Virtual Iron's v4 takes on VMware, XenSource

With version 4 of its virtualization platform, Virtual Iron is inching closer to enterprise readiness.

Virtual Iron Software Inc. of Lowell, Mass., has upped the revision number of its eponymous virtualization platform to version 4. The latest version builds on the 64-bit Xen 3.1 open source code from XenSource Inc.., integrating support for Novell SUSE Linux Enterprise Server (SLES) 10 kernel and drivers, offering a new management console, and adding new physical-to-virtual (P2V) and virtual-to-virtual (V2V) migration capabilities.

For more on Virtual Iron:
Virtual Iron adds Xen; aims for rival VMware

Hosting providers bypass VMware, Xen for Virtual Iron

Virtual Iron supports iSCI with virtualization suite
Still going after the competition
The new Virtual Iron platform continues to close the gap with VMware Virtual Infrastructure 3, said Mike Grandinetti, Virtual Iron chief marketing officer, and compares quite favorably with another Xen-based virtualization platform, XenSource's XenEnterprise v4, recently acquired by Citrix Systems Inc. "Virtual Iron continues to ship a vastly superior product [compared with XenEnterprise]," he said, adding that prior to the Citrix acquisition, Virtual Iron rarely saw XenEnterprise in any deals. "Our competition with them has been largely around mindshare, not customers," Grandinetti said.

[Virtual Iron] has gotten back in sync with the open source community.
Philipp Huber,
CTOXCalibre Communications Ltd.
As far as new features in Virtual Iron, Grandinetti cited the integration of Novell SLES 10 as particularly important. With it, Virtual Iron now uses the SLES kernel and drivers in its service console, or dom0 in Xen-speak. "What customers have been telling us is that they feel more comfortable if all the hardware in their infrastructure is certified and supported by a major vendor," he said. "People in IT departments really don't have a sense of humor about this; their jobs depend on it."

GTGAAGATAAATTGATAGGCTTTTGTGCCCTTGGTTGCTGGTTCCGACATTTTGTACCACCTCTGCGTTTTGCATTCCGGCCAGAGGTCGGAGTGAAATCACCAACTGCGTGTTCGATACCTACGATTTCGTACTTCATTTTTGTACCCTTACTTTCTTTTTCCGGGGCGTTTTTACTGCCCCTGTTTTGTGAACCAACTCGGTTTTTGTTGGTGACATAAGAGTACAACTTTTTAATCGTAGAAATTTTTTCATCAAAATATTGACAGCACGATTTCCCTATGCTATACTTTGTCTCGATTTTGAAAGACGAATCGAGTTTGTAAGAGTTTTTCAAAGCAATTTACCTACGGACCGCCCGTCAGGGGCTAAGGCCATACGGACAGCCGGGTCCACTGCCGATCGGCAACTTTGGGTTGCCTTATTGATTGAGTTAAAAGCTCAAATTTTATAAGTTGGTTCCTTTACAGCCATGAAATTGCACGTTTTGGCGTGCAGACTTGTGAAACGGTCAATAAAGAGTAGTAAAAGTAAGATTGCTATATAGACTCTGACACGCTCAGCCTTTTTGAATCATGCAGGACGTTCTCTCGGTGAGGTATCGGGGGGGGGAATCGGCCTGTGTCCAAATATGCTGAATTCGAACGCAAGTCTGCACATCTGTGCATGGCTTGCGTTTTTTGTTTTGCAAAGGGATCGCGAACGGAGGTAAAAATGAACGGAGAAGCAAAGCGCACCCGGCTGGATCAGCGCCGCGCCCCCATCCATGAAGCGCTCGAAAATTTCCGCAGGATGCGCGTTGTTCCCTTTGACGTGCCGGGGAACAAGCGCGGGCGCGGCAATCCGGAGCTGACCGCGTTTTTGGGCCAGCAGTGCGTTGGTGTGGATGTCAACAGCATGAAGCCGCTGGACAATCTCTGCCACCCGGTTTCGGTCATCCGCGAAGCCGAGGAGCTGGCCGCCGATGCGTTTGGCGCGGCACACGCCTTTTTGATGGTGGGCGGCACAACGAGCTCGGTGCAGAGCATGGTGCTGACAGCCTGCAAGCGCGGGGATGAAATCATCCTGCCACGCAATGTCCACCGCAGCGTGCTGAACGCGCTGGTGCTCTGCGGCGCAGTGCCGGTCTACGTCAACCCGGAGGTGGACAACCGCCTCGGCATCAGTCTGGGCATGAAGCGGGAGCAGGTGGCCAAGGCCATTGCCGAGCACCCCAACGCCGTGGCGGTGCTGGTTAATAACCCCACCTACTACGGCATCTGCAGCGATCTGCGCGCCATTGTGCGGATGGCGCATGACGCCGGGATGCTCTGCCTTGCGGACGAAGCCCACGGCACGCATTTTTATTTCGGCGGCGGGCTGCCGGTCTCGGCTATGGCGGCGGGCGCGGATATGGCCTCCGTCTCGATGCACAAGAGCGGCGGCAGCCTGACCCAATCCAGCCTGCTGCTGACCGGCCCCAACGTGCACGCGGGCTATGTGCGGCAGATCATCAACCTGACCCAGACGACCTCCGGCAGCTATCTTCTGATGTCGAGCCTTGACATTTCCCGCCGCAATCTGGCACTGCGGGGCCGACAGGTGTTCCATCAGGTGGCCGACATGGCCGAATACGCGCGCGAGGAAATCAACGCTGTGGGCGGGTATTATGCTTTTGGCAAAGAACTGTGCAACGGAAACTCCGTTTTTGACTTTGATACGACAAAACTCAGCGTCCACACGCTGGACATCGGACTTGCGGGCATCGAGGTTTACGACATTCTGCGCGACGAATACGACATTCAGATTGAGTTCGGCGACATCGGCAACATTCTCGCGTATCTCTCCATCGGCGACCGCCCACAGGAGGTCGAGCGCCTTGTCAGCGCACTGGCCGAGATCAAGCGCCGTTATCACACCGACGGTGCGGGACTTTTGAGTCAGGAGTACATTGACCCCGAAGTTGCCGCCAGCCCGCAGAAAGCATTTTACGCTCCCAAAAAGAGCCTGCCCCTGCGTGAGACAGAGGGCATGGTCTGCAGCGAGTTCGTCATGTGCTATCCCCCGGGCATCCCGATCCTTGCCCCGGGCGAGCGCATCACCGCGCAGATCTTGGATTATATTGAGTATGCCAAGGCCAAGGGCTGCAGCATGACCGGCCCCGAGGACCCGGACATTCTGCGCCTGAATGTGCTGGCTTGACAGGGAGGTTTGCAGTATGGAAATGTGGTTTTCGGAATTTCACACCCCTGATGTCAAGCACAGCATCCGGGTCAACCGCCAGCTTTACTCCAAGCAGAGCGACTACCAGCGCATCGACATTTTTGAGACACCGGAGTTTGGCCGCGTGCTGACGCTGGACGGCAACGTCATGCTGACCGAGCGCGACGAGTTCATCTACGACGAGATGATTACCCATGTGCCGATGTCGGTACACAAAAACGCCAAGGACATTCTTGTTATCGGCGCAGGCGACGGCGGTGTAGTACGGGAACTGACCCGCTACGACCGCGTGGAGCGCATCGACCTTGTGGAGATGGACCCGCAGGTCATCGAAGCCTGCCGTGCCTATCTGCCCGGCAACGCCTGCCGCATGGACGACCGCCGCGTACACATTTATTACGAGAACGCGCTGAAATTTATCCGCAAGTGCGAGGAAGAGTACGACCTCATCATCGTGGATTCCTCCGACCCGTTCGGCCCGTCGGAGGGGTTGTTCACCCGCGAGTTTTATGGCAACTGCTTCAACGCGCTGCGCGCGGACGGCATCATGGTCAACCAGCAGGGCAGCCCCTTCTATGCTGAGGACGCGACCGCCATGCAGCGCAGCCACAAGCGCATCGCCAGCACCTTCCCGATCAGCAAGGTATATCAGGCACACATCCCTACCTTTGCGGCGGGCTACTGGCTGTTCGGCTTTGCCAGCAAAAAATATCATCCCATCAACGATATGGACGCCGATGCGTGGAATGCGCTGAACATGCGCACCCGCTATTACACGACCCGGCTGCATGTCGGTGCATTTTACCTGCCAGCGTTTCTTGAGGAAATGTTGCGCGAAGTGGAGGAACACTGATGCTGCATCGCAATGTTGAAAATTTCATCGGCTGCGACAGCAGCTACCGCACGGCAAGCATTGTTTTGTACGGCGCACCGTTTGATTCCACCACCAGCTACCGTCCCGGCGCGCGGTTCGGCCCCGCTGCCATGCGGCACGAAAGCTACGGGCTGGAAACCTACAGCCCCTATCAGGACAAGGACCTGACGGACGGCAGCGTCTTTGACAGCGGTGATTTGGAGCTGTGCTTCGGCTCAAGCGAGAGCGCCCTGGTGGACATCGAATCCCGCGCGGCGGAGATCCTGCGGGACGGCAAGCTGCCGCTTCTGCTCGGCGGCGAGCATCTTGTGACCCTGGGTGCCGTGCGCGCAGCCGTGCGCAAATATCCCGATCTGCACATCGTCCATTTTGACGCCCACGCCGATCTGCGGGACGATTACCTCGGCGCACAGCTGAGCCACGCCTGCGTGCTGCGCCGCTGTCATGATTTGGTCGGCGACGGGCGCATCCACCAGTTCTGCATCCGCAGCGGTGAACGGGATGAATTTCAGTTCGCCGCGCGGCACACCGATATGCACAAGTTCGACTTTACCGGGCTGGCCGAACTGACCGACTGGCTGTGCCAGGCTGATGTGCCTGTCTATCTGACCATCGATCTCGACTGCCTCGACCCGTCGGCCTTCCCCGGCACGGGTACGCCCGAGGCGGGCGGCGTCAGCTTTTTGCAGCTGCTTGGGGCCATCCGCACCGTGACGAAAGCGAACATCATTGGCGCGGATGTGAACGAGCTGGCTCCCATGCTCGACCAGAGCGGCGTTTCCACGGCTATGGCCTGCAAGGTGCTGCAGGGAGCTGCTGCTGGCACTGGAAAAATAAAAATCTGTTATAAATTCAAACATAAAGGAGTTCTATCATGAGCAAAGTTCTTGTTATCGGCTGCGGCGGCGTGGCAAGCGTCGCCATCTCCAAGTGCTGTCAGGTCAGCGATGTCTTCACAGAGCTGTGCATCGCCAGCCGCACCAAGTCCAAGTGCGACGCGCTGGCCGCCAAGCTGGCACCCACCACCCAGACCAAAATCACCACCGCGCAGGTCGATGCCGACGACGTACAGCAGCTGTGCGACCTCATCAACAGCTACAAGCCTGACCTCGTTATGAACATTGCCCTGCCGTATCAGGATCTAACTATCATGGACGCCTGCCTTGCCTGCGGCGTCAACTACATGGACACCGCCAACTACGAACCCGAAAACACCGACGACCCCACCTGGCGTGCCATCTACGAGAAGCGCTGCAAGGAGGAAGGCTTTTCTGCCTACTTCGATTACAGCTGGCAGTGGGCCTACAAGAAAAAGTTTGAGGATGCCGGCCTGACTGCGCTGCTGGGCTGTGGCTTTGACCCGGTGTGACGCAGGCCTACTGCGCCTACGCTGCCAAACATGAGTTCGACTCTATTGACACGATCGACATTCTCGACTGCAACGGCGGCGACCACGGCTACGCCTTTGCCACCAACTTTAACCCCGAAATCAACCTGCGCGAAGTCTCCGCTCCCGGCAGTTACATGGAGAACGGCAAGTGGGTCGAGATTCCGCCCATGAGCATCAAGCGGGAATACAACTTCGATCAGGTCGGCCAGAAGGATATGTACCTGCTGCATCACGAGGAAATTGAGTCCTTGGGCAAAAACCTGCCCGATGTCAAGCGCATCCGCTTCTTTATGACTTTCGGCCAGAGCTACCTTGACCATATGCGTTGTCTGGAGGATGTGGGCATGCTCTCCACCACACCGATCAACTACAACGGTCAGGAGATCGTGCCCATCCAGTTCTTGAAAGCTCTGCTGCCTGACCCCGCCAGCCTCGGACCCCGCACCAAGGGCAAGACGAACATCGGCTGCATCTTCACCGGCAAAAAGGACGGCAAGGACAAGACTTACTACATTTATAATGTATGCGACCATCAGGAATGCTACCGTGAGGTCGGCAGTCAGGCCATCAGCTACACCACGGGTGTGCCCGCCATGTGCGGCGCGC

XCalibre Communications Ltd. in the U.K. has used Virtual Iron as the basis of its FlexiScale hosted on-demand computing offering and was pleased with the company's move to SUSE. "SUSE is a good kernel," said Philipp Huber, the company's CTO, and down the road, Novell's proximity to Microsoft may help ensure good performance in running Microsoft virtual machines. "We view it as fantastic news, even if it cost them some money," he said.

Virtual Iron returns to the open source fold?
Huber is also pleased that Virtual Iron has moved to the Xen 3.1 hypervisor and that it's "gotten back in sync with the open source community." Some of the technical benefits Virtual Iron derives from the new hypervisor include more supported operating system as well as better CPU and memory management.

With version 4, Virtual Iron now offers a new bundle called the Extended Enterprise Edition (EEE), which includes the hypervisor as well the full complement of management utilities (LiveMigrate, akin to VMware VMotion; LiveRecovery, akin to VMware HA; and LiveCapacity, analogous to VMware DRS), plus up to six P2V or V2V conversions using PlateSpin PowerConvert. Virtual Iron 4 EEE is priced at $799 per socket.

But Chris Wolf, senior analyst at Midvale, Utah-based Burton Group, warned would-be Virtual Iron customers that the product still has some kinks to iron out. "They still have some work to do to be enterprise-ready," he said, citing the lack of certification and support from major backup software vendors as "one of the hurdles they have to overcome." VMware, he noted, faced the same challenge before it increased its footprint in the market.

All in all, though, Virtual Iron "has a one of the best cluster models around, and really good live migration," Wolf said. "It's a really good value for the features that you get."

Let us know what you think about the story; email Alex Barrett, News Director.

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